Understanding The Biology of Obesity: Adipocyte Browning

More than 500 million people worldwide suffer from obesity. Obesity is a complex medical disease that is poorly understood. Scientists have not yet established a biological cause for obesity. Obesity has a strong genetic component involving several genes that regulate body weight, appetite and energy metabolism. However, the identification and characterization of a cause effect relationship between certain gene expression and obesity in humans has remained elusive until few days ago.

A new study published in the New England Journal of Medicine, demonstrates a causal relationship between a gene variant and fat accumulation in adipocytes. This fascinating article by Claussnitzer and colleagues is titled FTO Obesity Variant Circuitry and Adipocyte Browning in Humans. FTO gene has been associated with obesity but so far FTO mechanism of action has not been understood. The authors propose that certain variants of the FTO gene change the basic function of human adipocytes from fat storage to fat burning. When exposed to a high-fat diet, adipocytes in white adipose tissue store fuel as triglycerides for later use. In contrast, brown adipocytes in the inter-scapular regions of infants, young adults, and some older persons generate heat by burning fat. A third type of adipose tissue, often called “beige,” or “brown-like” fat, is found in some white adipose tissue depots. Beige adipocytes like the brown ones have thermogenic properties. They can burn fat. It has been hypothesized that obese persons have fewer beige adipocytes and therefore are primed to gain weight on high-fat diets.

By showing that FTO gene controls adipocyte development into either a white (fat accumulating cell) or beige (fat burning cell), this original study explains the strong genetic association between obesity and FTO gene. The study offers a potential biologic pathway that leads to fat accumulation in adipocytes. Future research will focus on how FTO, which is highly expressed in several tissues, can affect other organs. The creation of a knock-in mouse with high-risk FTO alleles should facilitate the determination of the contribution of these gene variants to obesity. It would be interesting to study gastric bypass or gastric sleeve surgery in a knock-in mouse model with high-risk FTO alleles. Will the surgery be less effective? Or will the neuro-hormonal changes induced by weight loss surgery trump the FTO induced reduction in energy metabolism?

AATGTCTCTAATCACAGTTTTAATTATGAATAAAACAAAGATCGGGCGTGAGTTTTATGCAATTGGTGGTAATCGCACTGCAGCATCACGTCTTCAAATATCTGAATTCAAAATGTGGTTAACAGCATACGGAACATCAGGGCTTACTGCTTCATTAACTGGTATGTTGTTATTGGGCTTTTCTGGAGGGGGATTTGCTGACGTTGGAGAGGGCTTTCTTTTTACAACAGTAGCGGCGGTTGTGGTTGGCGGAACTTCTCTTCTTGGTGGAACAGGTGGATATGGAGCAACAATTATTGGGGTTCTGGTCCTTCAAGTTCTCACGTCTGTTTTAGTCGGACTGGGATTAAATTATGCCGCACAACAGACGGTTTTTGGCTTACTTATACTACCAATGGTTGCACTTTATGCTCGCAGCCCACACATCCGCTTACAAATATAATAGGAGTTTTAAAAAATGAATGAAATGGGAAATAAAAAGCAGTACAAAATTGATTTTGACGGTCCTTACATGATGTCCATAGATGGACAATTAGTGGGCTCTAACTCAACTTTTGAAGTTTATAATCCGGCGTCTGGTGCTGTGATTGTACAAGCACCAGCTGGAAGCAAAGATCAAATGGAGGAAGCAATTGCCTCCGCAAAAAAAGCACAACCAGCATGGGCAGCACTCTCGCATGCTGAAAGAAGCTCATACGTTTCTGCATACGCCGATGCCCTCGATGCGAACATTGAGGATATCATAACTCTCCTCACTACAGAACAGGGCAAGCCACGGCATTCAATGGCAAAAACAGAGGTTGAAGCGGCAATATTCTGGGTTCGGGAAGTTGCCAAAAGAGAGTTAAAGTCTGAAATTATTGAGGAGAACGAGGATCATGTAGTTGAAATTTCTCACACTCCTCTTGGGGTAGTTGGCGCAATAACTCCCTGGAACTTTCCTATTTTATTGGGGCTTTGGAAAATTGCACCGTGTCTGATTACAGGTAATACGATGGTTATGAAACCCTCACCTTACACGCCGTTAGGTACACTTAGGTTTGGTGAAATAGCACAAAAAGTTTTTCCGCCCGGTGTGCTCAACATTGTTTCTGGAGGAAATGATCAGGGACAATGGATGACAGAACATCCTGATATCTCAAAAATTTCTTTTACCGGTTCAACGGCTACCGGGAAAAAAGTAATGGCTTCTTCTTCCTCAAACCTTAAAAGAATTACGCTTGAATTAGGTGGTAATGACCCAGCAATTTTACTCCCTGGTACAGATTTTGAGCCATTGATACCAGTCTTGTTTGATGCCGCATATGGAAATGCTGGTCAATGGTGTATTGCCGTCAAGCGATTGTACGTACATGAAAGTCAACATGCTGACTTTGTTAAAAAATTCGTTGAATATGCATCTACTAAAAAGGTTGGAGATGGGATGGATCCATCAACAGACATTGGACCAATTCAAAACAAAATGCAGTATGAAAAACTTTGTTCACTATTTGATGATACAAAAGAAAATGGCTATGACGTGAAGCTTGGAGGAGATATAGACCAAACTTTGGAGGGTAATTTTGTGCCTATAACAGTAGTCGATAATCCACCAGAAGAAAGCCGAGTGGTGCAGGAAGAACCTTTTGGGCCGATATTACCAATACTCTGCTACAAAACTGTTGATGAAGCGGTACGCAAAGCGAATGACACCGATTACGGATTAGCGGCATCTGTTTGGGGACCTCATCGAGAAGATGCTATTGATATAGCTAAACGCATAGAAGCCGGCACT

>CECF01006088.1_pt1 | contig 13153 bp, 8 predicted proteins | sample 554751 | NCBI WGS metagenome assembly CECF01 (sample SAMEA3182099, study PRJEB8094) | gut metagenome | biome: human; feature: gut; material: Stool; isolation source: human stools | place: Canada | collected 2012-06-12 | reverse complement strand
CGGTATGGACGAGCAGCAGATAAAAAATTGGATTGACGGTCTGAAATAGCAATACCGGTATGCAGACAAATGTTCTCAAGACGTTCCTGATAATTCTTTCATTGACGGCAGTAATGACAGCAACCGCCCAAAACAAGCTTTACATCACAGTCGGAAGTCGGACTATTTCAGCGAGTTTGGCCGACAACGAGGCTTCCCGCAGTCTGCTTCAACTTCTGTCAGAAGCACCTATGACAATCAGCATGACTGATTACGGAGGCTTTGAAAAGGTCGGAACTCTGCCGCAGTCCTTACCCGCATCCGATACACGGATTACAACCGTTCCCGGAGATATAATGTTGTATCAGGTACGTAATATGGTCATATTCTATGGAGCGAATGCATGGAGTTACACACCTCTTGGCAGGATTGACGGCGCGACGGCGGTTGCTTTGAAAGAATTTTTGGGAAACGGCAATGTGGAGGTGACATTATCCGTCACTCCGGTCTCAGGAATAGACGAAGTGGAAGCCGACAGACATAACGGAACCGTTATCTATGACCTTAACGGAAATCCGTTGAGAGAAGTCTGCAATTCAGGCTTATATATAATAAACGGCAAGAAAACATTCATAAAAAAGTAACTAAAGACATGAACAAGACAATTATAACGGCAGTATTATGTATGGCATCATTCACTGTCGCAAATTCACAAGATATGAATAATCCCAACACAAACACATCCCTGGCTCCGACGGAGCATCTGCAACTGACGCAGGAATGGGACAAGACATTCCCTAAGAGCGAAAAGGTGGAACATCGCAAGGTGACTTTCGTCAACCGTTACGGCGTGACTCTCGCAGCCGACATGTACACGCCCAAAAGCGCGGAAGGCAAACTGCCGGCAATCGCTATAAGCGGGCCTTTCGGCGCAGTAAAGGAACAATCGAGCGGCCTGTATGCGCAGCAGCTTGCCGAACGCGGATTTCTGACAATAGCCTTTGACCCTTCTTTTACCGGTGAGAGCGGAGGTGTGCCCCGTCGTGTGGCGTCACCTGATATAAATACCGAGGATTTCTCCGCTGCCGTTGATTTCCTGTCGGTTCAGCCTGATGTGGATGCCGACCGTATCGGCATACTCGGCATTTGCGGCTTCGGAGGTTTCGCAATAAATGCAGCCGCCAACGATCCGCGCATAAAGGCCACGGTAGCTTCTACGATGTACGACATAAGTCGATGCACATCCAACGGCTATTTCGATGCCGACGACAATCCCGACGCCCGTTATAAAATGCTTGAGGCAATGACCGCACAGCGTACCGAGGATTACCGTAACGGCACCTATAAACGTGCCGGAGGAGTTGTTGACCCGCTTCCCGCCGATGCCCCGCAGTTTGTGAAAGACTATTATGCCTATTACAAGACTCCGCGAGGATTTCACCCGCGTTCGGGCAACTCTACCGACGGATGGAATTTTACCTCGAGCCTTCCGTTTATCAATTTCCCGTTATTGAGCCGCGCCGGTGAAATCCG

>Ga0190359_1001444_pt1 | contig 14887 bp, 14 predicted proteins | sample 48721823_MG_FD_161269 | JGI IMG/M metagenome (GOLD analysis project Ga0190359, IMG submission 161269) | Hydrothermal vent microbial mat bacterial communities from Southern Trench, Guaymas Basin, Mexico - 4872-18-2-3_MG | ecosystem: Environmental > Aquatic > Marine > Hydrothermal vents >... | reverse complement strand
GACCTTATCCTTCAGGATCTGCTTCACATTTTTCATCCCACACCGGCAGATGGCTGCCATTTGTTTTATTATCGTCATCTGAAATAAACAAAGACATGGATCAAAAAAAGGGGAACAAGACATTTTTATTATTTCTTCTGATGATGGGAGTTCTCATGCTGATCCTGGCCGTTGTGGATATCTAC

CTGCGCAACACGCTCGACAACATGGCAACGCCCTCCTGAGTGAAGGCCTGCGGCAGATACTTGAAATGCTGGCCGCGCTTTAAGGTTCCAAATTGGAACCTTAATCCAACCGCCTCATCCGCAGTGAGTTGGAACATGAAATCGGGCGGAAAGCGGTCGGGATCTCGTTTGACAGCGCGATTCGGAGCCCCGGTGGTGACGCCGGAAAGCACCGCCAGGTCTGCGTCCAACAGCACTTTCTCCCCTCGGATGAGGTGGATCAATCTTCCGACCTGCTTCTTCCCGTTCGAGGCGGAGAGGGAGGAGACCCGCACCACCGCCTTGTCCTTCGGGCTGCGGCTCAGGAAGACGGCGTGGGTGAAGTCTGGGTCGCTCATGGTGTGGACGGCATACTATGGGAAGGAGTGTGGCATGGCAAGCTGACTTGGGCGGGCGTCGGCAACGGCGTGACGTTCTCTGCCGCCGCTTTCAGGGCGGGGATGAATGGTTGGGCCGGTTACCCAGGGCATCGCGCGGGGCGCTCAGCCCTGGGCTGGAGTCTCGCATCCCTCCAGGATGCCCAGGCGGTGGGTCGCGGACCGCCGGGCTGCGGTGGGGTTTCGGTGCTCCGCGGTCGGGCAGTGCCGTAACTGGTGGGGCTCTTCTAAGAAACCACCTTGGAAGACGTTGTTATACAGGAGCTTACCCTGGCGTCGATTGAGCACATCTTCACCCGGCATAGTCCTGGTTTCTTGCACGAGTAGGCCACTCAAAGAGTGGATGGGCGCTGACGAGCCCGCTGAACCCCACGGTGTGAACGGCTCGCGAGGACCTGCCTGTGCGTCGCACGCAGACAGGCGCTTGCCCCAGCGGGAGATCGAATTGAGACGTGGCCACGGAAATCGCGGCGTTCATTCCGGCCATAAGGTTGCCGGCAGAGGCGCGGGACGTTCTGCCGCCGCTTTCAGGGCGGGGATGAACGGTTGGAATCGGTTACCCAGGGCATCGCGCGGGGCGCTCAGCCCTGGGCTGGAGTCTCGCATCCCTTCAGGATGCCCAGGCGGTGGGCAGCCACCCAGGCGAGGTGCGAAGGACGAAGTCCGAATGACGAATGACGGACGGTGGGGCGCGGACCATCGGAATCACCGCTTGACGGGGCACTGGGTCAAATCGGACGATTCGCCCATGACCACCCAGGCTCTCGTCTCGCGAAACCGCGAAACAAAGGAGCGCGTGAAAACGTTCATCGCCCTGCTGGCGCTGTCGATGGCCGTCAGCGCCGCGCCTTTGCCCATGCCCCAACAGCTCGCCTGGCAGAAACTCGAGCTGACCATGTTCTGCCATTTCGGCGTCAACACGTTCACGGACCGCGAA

Our knowledge of obesity and weight loss surgery mechanism of action remains at its infancy. Obesity is a complex disease with many overlapping pathways that control appetite, weight and energy metabolism. It is quite amazing that a simple procedure like gastric sleeve can overcome all these pathways to achieve significant and durable weight loss. One cannot but wonder about the central role of the stomach and more specifically the gastric fundus in energy metabolism. The simple resection of gastric tissue, following gastric sleeve surgery, changes the interaction between ingested food and gastrointestinal tract. This change results in decreased appetite, weight loss and improved blood sugar control. Bile acid metabolism, colonic intestinal flora, gastro-intestinal motility as well as a number of hormones like GLP-1, PYY and Ghrelin levels are altered. How and why do these changes occur when the stomach is resected is still a mystery. Despite the obesity epidemic affecting millions of people, the only effective treatment available in the twenty first century is a surgery that we don’t understand how it works. This is no surprise as we are just starting to understand the role of the gastrointestinal tract as an endocrine organ. Bariatric surgery has been assumed to work by restriction and malabsorption for the past 50 years. Nutrient sensing and the resultant complex array of signals that reaches the brain, pancreas, liver and the rest of the intestines are very new concepts. Total deaths from diabetes alone are projected to rise by more than 50% in the next 10 years. Hopefully our understanding of gut physiology and its role in blood sugar regulation and energy metabolism will keep up with the rise of gut related disorders like diabetes and obesity. In future blogs I would like to share with you some of my views about the role of the stomach in nutrient sensing and processing and how Gastric fundus invagination, a novel weight loss procedure, is at the center of all this.